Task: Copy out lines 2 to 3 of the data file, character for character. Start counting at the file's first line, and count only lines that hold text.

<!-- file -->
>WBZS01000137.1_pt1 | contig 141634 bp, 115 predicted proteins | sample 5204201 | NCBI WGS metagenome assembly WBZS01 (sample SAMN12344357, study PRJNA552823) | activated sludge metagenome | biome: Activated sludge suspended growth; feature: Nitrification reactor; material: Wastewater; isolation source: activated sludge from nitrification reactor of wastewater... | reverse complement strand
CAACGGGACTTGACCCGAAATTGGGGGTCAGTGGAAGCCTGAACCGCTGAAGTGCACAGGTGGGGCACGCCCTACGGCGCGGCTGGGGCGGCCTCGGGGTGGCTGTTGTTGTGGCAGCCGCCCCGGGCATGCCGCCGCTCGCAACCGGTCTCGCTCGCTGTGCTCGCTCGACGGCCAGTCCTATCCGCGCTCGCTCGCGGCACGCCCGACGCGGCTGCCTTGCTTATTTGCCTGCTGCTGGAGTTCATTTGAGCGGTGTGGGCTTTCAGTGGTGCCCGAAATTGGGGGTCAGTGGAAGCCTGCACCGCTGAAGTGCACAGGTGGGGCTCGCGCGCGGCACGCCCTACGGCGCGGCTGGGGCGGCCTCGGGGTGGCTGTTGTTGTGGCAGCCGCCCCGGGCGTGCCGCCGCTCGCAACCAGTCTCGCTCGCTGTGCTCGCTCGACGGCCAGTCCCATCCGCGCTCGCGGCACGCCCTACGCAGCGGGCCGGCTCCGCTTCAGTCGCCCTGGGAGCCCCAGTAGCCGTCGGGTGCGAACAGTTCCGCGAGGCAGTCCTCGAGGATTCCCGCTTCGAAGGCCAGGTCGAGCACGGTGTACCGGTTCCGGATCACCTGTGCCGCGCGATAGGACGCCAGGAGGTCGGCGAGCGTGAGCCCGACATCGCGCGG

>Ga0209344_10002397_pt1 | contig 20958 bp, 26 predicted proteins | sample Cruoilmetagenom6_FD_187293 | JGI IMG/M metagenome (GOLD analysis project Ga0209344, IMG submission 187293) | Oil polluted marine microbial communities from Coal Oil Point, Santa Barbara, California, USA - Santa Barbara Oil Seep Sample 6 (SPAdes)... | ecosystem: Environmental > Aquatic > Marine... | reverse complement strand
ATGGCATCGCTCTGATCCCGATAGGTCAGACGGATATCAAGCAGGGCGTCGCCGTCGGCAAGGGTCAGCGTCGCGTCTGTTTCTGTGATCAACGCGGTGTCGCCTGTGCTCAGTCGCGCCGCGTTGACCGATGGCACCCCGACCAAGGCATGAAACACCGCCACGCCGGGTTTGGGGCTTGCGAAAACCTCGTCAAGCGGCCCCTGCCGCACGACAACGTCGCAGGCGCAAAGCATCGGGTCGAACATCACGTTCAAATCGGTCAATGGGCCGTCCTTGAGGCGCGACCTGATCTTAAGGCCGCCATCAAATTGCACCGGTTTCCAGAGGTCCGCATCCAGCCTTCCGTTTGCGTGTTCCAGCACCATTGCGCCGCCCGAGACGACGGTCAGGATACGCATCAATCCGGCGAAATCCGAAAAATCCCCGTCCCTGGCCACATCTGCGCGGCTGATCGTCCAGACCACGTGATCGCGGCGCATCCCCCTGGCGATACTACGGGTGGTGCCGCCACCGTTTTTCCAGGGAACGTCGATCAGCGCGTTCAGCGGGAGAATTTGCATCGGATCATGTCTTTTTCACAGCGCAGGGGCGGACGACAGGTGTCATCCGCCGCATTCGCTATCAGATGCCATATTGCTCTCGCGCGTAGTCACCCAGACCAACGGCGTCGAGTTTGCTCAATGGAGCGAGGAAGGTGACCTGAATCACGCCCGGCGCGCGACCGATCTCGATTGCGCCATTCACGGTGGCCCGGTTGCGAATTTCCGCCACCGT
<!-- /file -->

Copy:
CAACGGGACTTGACCCGAAATTGGGGGTCAGTGGAAGCCTGAACCGCTGAAGTGCACAGGTGGGGCACGCCCTACGGCGCGGCTGGGGCGGCCTCGGGGTGGCTGTTGTTGTGGCAGCCGCCCCGGGCATGCCGCCGCTCGCAACCGGTCTCGCTCGCTGTGCTCGCTCGACGGCCAGTCCTATCCGCGCTCGCTCGCGGCACGCCCGACGCGGCTGCCTTGCTTATTTGCCTGCTGCTGGAGTTCATTTGAGCGGTGTGGGCTTTCAGTGGTGCCCGAAATTGGGGGTCAGTGGAAGCCTGCACCGCTGAAGTGCACAGGTGGGGCTCGCGCGCGGCACGCCCTACGGCGCGGCTGGGGCGGCCTCGGGGTGGCTGTTGTTGTGGCAGCCGCCCCGGGCGTGCCGCCGCTCGCAACCAGTCTCGCTCGCTGTGCTCGCTCGACGGCCAGTCCCATCCGCGCTCGCGGCACGCCCTACGCAGCGGGCCGGCTCCGCTTCAGTCGCCCTGGGAGCCCCAGTAGCCGTCGGGTGCGAACAGTTCCGCGAGGCAGTCCTCGAGGATTCCCGCTTCGAAGGCCAGGTCGAGCACGGTGTACCGGTTCCGGATCACCTGTGCCGCGCGATAGGACGCCAGGAGGTCGGCGAGCGTGAGCCCGACATCGCGCGG

>Ga0209344_10002397_pt1 | contig 20958 bp, 26 predicted proteins | sample Cruoilmetagenom6_FD_187293 | JGI IMG/M metagenome (GOLD analysis project Ga0209344, IMG submission 187293) | Oil polluted marine microbial communities from Coal Oil Point, Santa Barbara, California, USA - Santa Barbara Oil Seep Sample 6 (SPAdes)... | ecosystem: Environmental > Aquatic > Marine... | reverse complement strand